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Tanto como / As much... as...

 

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  #1  
Old April 23, 2008, 04:14 AM
Alfonso Alfonso is offline
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Question Tanto como / As much... as...

In Spanish you can say:
  • Me gusta tanto el pan como la leche.
  • Fuimos tanto a bailar como a cantar.
... meaning that you do both things, or that you don't exclude either of them. It's a way to emphasise:
  • Me gusta el pan y la leche.
  • Fuimos a bailar y a cantar.
Would you say the following sentences in English?
  • I like bread as well as milk.
  • We went to dance as well as to sing
And, the second part of the question is when do you use as much + (...) + as?

Thanks a lot in advance!
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Last edited by Alfonso; April 23, 2008 at 08:48 AM. Reason: Corrections thanks to Rusty
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  #2  
Old April 23, 2008, 05:26 AM
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Quote:
Originally Posted by Alfonso View Post
In Spanish you can say:
  • Me gusta tanto el pan como la leche.
  • Fuimos tanto a bailar como a cantar.
... meaning that you do both things, or that you don't exclude either of them. It's a way to emphasize:
  • Me gusta el pan y la leche.
  • Fuimos a bailar y a cantar.
Would you say the following sentences in English?
  • I like bread as well as milk.
  • We went to dance as well as to sing.
And, the second part of the question is when do you use as much + (...) + as?
The first sentence I checked above could also be said:
I like both bread and milk.

The second sentence could also be said:
We went to both dance and sing.

As you stated, these sentences emphasize that both parts must be present. However, most American English speakers would probably just emphasis the word 'and' instead of using the more formal sounding 'both' and 'as well as' phrases. For example,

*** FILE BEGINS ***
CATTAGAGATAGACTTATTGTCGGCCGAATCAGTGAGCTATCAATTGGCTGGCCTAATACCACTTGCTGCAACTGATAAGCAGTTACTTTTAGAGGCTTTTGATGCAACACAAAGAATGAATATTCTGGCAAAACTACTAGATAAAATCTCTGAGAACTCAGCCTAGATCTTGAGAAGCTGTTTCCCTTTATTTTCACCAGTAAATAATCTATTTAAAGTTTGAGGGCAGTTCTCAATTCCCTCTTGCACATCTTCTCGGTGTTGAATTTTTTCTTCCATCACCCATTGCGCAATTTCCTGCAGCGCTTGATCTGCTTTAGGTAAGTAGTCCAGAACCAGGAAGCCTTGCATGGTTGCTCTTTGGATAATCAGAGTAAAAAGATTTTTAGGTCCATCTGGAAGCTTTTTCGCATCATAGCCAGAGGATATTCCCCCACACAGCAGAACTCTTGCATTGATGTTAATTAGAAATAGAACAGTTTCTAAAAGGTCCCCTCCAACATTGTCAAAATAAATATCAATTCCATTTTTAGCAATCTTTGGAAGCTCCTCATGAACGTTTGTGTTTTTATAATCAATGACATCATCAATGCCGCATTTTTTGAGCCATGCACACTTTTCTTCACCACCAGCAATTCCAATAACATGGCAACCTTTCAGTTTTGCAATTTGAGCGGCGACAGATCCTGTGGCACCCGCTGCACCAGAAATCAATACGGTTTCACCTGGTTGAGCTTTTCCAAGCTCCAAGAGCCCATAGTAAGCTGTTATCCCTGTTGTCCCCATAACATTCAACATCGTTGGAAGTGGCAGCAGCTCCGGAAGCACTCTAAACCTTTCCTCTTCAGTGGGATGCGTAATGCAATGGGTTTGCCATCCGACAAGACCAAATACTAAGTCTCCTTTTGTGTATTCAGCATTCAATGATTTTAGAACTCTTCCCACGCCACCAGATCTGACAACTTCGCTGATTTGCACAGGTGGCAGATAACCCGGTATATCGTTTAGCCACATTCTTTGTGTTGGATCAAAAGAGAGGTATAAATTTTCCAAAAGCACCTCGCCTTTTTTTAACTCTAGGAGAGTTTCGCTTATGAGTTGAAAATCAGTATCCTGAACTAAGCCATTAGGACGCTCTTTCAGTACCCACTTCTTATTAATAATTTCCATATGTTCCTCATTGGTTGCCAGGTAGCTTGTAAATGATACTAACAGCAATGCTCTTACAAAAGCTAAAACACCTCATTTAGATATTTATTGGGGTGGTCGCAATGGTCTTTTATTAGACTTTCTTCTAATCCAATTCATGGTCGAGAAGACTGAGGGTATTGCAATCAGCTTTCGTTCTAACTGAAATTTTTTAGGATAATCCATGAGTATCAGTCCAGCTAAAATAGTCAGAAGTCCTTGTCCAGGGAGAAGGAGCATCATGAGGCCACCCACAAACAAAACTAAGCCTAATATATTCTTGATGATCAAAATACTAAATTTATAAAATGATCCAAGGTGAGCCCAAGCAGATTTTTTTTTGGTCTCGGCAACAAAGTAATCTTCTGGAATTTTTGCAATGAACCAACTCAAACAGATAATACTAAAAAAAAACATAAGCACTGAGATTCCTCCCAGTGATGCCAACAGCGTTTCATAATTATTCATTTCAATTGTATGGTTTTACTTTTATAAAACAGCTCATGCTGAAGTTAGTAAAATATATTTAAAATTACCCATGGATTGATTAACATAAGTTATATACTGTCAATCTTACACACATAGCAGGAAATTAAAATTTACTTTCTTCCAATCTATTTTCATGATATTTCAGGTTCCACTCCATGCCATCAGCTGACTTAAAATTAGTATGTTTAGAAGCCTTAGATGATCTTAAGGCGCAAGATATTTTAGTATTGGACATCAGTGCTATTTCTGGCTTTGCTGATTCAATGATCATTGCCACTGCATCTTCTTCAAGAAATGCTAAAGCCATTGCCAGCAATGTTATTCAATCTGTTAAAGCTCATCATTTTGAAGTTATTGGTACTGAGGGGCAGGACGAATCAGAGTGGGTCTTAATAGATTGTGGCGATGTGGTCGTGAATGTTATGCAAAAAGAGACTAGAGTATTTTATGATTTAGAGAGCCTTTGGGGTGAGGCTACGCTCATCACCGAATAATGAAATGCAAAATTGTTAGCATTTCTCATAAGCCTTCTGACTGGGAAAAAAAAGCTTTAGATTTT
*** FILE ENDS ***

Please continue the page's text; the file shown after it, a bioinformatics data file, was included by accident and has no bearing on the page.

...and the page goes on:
I like bread AND milk (with my soup).
We went to dance AND sing (at the festival).


To answer the second half of your question, I'll have to defer. I honestly can't think of a case where an 'as much + (...) + as' construction exists in English. You'll see tons of sentences like, "This vacation was as much fun as the one last year," but this is not the construction you're asking about. I'll give this question some more thought.
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  #3  
Old April 23, 2008, 05:51 AM
Alfonso Alfonso is offline
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Thanks a lot for your corrections, Rusty!

Quote:
Originally Posted by Rusty View Post
"This vacation was as much fun as the one last year,"
This is an option. I wrote (...) because I wasn't sure what kind of word can fit the structure.


So, I understand you can fill the gap with some nouns. I was thinking if the rule is that these ones are uncountable nouns, like:
  • There is as much water as wine / as in the Ocean / as to die of hydropesia.
  • You can see as much richness as poorness.
  • I like as much beauty as eccentricity.
Contrasting:
  • There are as many wolves as rabbits.
  • You can see as many cars as bikes.
Are these sentences right?
Thanks a lot!
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Last edited by Alfonso; April 23, 2008 at 08:48 AM. Reason: puntuación
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  #4  
Old April 23, 2008, 06:33 AM
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The WO in one of the sentences is not ok. You would say :I like beauty as much as.... I am unable to make any sense of the last water example you give: Do you mean There is so much water that you could die of...?
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  #5  
Old April 23, 2008, 06:50 AM
Alfonso Alfonso is offline
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Yes, it is:
There is so much water that you could die of hydropesia.

So, I guess the example I gave is not correct.
However, you can say, as Rusty stated:
It is as much fun as the last one.


I guess:
  • so much ... that...
  • as much ... as...
But, when you use each of them? And, what kind of words can fill each gap?

Thanks a lot for your help!
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  #6  
Old April 23, 2008, 07:03 AM
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Quote:
Originally Posted by Alfonso View Post
Thanks a lot for your corrections, Rusty!



This is an option. I wrote (...) because I wasn't sure what kind of word can fit the structure.